Agility drill ladders are a popular training tool with high school, college, and pro athletes – used to increase foot speed, agility and first step quickness. In my experience however, they aren’t as effective of a tool as they’re often cracked up to be in terms of sport-specific movement. Today I’m going over a few reasons to ditch the agility drill ladders and what you can do for better results.
What’s The Hype With Agility Drill Ladders?
It’s easy to see the appeal of using ladders when it comes to working with athletes. I remember when I was in high school and college working on those quick in and out’s, the ickey shuffle and lateral steps… often regarded as effective methods to increase speed, change of direction and athleticism. The truth is that I just got really good at doing agility drill ladders, but this didn’t necessarily transfer over to the field.
Now don’t get me wrong, I’ve definitley used agility drill ladders when programming for youth since it definitely allows them to develop coordination, balance, and spacial awareness. Beyond this, ladders aren’t great for developing athletes at the high school level or above (keep reading for more on that).
How Agility Drill Ladders Limit Your Training
The problem is that agility drill ladders create a particular footwork sequence – you have a set amount of feet before you to complete a single pattern of movement. As an athlete, playing sports is unpredictable and the footwork you use on the field can’t be rehearsed. It’s important to create those situations for yourself in the gym, so you feel more confident bringing them to competition like jukes, cutting, and quick turn-arounds.
An issue I often see when athletes use agility drill ladders, is they tend to spend a lot of energy trying to learn and master the sequence while the feet can’t even keep up. In my opinion, time would be better spent working on skills that apply directly to your game. Be selective with your training protocols and go for whatever give you the best bang for your buck.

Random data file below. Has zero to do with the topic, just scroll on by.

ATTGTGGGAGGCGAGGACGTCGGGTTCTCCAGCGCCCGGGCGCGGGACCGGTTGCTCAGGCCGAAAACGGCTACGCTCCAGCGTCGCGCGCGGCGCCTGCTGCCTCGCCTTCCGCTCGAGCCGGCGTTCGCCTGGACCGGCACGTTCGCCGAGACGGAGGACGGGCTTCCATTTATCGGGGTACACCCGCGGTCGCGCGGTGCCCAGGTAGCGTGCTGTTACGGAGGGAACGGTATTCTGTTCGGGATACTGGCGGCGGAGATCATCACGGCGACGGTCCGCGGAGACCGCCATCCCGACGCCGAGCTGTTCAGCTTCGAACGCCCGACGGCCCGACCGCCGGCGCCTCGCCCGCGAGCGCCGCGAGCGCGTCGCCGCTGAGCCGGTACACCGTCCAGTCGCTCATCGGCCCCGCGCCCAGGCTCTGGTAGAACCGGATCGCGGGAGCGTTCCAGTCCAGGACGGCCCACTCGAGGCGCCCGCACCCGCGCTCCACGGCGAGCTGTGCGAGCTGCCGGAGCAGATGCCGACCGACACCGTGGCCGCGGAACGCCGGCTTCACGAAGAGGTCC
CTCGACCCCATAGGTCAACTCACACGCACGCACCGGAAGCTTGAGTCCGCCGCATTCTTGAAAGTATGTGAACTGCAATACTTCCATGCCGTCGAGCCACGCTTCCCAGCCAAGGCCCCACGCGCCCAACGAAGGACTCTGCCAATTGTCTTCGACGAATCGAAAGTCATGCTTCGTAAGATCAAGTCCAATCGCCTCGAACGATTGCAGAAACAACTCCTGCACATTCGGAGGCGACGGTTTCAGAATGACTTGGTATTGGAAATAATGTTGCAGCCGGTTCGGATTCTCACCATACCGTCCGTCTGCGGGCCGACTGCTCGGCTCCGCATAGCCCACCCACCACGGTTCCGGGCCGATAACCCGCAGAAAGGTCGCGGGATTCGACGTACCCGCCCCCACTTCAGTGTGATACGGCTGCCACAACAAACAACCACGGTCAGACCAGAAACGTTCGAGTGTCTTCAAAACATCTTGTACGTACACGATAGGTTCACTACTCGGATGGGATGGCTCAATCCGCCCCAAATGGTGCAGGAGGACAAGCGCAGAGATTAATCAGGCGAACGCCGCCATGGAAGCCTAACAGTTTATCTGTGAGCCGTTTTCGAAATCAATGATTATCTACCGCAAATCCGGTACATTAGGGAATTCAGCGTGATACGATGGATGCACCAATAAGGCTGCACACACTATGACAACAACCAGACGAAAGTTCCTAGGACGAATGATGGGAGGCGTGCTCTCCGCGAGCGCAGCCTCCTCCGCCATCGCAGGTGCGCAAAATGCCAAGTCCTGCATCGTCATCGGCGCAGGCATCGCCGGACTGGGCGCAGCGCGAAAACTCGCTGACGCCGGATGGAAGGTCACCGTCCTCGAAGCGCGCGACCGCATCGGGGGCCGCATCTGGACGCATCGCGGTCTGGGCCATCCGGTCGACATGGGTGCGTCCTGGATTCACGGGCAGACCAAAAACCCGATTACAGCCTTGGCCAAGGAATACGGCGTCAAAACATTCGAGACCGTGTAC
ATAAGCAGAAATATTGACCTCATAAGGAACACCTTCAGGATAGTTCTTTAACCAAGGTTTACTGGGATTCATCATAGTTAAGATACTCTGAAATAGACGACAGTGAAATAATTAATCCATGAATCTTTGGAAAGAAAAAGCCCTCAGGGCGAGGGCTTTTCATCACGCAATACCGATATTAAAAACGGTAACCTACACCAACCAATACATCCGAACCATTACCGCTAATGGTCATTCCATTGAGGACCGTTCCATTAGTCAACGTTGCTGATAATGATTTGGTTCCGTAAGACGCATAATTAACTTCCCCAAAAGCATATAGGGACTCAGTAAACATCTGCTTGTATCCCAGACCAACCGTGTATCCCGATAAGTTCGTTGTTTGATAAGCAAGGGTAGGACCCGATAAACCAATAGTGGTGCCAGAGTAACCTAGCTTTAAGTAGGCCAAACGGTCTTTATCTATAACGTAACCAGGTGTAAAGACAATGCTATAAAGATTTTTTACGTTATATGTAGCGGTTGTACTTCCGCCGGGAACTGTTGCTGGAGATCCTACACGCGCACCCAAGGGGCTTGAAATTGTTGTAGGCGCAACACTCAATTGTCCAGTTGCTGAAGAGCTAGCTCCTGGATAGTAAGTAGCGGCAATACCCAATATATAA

Best Method For Agility Training
There’s a ton of ways to build foundational agility without using the agility drill ladders we’re oh so familiar with… my suggestion is to keep it simple with a few drills like the ones below:
Grab a line on the floor (it could be as basic as a piece of tape) and perform double and single leg hops laterally and forward/backwards. Basic drills like these build strength through the foot and ankle so that when you go to cut hard on the field, you can push off with more force and avoid injury. Eventually, I like to begin advancing athletes through these to eventually use the low hurdles which require more work in the hip flexors.
You can also work on some quicker footwork going over the hurdles, rather than the agility drill ladders to work on extra hip flexion and stability. Anything that elevates your work load will give you more significant results.
Agility Training Progressions
If you’re a high school or college level athlete, here’s how I suggest you start progression your training from the ground up:
Begin by working on basics – foundational plyometrics are so important to building agility. If you want to develop quick feet, a powerful first step, and fly through changes of direction, you need to start from the ground up. Think of it like a house that stands on a strong foundation. Rather than using agility drill ladders, start with the drills above and progress over time to taller hurdles. Eventually you can start working on true agility training like the workouts below:
If you’re ready to take your agility to the next level, I highly suggest taking a look at my athlete-proven program Game Speed Agility where I’ve boiled agility down to basic elements
- Force Management
- Cognitive Conditioning
To succeed you’ve got to outwork the competition. Make the difference this upcoming season with quality workouts, smart programming, and skills that work: